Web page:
Two methods of inferring (effective) population dynamics from genetic variation are compared: (i) Markov chain Monte Carlo (MCMC; using BEAST); and (ii) integrated nested Laplace approximation (INLA; using R interface of that name). INLA runs >1000 times faster than MCMC and produces the same results in 7/10 tests, including the two shown in figure 4.
In order to convert effective population size to census population size, two further quantities must be known: (i) generation time; and (ii) population variability in offspring number. The [Kingman-]coalescent-based framework ignores effects of population structure, recombination and selection.
BCI – Bayesian credible interval
CGGP – coalescent grid Gaussian process
EGP – exact Gaussian process
RGGP – regular grid Gaussian process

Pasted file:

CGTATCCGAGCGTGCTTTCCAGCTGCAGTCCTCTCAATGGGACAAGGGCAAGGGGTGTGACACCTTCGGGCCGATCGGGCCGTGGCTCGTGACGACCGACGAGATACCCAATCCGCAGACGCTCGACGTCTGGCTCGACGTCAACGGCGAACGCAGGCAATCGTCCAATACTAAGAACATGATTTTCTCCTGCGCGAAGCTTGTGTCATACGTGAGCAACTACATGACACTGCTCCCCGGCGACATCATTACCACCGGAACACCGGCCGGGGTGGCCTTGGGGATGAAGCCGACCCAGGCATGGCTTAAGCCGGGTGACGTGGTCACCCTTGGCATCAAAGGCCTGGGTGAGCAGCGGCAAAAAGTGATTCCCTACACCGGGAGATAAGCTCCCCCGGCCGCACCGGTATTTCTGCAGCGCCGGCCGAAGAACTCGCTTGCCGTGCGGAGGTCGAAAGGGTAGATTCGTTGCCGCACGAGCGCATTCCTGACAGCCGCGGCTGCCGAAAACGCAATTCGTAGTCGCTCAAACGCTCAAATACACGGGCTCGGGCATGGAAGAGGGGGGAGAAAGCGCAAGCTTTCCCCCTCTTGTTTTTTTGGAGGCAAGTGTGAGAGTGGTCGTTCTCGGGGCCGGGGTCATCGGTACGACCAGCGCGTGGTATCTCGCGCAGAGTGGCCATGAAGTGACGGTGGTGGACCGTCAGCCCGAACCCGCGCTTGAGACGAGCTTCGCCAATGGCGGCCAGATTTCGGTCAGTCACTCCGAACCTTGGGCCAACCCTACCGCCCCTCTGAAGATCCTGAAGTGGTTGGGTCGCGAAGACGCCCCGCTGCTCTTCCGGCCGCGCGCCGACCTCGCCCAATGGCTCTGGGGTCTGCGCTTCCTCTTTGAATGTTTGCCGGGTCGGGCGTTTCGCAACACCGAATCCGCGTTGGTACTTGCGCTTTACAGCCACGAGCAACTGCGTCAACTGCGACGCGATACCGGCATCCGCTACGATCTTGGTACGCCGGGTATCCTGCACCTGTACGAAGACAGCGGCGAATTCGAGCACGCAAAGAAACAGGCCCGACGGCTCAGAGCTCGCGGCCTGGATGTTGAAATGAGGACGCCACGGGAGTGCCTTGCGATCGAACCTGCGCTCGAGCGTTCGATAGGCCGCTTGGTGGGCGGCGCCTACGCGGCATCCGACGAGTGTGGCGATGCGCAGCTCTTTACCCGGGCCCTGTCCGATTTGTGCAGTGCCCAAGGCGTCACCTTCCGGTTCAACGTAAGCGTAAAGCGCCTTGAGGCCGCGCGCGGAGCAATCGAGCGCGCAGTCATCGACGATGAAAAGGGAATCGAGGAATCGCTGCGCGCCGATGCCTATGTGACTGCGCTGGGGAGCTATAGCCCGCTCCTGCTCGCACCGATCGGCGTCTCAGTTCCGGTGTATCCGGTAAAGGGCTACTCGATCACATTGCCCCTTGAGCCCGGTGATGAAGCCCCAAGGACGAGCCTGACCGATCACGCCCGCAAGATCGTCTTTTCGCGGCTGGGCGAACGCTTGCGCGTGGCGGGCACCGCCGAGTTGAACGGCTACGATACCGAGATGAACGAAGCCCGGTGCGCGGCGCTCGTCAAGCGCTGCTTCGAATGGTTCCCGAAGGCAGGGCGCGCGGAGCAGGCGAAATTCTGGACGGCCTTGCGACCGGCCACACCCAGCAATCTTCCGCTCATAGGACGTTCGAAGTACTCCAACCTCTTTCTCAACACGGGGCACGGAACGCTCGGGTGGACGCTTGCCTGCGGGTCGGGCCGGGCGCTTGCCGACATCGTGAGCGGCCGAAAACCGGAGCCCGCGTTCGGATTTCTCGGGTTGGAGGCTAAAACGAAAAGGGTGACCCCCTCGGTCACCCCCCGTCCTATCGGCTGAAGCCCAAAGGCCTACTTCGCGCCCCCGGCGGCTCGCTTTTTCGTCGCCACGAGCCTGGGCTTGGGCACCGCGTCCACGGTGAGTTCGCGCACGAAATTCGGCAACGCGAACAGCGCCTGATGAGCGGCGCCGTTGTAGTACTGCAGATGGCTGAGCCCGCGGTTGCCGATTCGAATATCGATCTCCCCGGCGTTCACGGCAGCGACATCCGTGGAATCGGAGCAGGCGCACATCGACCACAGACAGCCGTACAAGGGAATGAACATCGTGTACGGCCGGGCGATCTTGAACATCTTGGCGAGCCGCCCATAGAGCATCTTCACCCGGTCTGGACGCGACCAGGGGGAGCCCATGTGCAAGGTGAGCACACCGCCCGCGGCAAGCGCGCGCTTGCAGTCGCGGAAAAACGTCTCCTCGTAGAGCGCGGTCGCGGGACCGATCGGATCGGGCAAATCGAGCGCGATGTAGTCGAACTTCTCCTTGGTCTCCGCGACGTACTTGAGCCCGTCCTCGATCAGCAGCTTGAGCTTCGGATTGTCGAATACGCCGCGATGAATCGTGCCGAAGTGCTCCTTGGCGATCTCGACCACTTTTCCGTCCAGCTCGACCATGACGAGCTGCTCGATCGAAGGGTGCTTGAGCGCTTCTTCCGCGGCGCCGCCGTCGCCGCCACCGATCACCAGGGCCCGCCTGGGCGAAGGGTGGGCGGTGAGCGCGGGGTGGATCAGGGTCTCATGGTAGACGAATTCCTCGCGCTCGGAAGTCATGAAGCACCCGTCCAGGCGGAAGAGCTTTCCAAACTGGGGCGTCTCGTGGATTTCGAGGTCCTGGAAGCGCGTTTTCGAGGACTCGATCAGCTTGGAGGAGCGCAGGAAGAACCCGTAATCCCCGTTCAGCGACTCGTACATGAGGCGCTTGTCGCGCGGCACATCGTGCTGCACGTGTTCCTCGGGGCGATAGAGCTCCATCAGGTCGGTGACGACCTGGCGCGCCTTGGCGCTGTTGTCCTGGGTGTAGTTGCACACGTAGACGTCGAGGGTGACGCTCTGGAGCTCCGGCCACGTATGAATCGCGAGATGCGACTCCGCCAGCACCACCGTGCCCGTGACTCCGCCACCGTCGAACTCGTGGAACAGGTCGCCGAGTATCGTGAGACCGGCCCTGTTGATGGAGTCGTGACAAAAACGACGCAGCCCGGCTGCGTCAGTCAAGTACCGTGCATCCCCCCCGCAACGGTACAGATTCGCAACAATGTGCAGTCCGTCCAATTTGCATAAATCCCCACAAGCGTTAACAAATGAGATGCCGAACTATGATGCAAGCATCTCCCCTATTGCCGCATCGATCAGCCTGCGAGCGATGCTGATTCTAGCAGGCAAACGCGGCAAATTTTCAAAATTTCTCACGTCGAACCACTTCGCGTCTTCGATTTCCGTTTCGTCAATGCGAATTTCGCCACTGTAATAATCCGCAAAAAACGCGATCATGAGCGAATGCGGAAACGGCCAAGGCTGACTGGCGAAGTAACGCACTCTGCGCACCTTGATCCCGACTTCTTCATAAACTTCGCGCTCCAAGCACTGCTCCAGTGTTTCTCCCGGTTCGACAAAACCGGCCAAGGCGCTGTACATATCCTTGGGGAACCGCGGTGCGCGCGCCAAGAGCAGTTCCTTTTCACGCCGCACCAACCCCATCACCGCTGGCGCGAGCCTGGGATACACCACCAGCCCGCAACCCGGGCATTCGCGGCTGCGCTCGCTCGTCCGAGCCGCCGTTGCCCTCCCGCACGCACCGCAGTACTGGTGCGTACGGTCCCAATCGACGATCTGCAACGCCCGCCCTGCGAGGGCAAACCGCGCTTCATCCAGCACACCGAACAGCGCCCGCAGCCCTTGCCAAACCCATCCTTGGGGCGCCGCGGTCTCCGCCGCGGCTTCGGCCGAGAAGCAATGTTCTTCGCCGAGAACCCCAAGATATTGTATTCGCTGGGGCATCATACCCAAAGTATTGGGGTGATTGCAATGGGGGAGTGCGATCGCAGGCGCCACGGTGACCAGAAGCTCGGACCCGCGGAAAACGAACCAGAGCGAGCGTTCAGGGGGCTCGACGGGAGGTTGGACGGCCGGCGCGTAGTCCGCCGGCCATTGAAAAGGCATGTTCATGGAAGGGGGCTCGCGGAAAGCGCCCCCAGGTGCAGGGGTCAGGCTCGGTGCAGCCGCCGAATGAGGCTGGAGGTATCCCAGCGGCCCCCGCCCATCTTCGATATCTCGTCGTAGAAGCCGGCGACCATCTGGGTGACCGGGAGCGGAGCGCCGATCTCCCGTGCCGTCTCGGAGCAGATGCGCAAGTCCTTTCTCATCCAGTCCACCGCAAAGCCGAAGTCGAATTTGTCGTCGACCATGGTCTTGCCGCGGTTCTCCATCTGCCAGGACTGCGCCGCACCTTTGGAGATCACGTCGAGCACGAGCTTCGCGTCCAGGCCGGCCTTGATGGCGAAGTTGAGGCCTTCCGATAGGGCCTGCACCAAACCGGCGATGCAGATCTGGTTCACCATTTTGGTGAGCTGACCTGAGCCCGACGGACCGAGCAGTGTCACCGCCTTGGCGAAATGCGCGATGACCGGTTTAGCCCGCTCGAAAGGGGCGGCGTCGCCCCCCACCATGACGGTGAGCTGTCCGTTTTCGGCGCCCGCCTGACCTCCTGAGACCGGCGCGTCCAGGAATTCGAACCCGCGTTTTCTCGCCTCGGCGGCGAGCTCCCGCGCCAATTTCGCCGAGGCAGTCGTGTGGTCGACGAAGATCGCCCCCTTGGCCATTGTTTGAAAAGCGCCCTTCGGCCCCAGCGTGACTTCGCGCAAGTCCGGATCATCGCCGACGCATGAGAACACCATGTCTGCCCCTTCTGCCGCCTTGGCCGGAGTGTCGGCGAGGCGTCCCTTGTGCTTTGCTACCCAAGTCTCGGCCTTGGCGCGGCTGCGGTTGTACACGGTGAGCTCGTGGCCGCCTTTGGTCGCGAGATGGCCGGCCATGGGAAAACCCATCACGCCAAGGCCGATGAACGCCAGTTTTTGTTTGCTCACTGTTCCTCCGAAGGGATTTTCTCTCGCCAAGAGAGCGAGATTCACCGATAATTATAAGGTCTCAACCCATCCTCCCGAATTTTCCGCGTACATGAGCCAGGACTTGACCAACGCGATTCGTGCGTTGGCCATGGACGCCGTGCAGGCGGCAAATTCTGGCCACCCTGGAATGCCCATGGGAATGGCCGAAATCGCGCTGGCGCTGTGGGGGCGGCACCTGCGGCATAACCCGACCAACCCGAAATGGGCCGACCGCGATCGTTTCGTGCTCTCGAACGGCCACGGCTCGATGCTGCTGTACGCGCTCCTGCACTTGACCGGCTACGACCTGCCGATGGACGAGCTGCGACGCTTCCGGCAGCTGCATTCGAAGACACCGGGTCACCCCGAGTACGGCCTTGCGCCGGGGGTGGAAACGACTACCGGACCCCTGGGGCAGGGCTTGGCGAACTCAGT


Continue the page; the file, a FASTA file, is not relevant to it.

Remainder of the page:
The goal of phylodynamics, an area on the intersection of phylogenetics and population genetics, is to reconstruct population size dynamics from genetic data. Recently, a series of nonparametric Bayesian methods have been proposed for such demographic reconstructions. These methods rely on prior specifications based on Gaussian processes and proceed by approximating the posterior distribution of population size trajectories via Markov chain Monte Carlo (MCMC) methods. In this paper, we adapt an integrated nested Laplace approximation (INLA), a recently proposed approximate Bayesian inference for latent Gaussian models, to the estimation of population size trajectories. We show that when a genealogy of sampled individuals can be reliably estimated from genetic data, INLA enjoys high accuracy and can replace MCMC entirely. We demonstrate significant computational efficiency over the state-of-the-art MCMC methods. We illustrate INLA-based population size inference using simulations and genealogies of hepatitis C and human influenza viruses.
Julia A. Palacios, Vladimir N. Minin